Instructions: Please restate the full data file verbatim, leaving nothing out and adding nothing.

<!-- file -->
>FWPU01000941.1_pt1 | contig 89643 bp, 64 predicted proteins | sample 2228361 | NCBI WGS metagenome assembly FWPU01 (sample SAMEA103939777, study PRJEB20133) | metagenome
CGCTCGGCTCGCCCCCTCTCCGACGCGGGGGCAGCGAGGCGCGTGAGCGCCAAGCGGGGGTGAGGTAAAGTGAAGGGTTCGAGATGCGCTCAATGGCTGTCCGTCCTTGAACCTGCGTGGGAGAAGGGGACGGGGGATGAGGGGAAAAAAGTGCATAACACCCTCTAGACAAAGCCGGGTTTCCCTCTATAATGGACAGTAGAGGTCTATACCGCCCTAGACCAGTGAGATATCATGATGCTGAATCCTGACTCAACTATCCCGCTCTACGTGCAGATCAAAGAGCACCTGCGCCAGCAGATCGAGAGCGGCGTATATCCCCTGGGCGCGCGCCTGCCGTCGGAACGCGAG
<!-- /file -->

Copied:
>FWPU01000941.1_pt1 | contig 89643 bp, 64 predicted proteins | sample 2228361 | NCBI WGS metagenome assembly FWPU01 (sample SAMEA103939777, study PRJEB20133) | metagenome
CGCTCGGCTCGCCCCCTCTCCGACGCGGGGGCAGCGAGGCGCGTGAGCGCCAAGCGGGGGTGAGGTAAAGTGAAGGGTTCGAGATGCGCTCAATGGCTGTCCGTCCTTGAACCTGCGTGGGAGAAGGGGACGGGGGATGAGGGGAAAAAAGTGCATAACACCCTCTAGACAAAGCCGGGTTTCCCTCTATAATGGACAGTAGAGGTCTATACCGCCCTAGACCAGTGAGATATCATGATGCTGAATCCTGACTCAACTATCCCGCTCTACGTGCAGATCAAAGAGCACCTGCGCCAGCAGATCGAGAGCGGCGTATATCCCCTGGGCGCGCGCCTGCCGTCGGAACGCGAG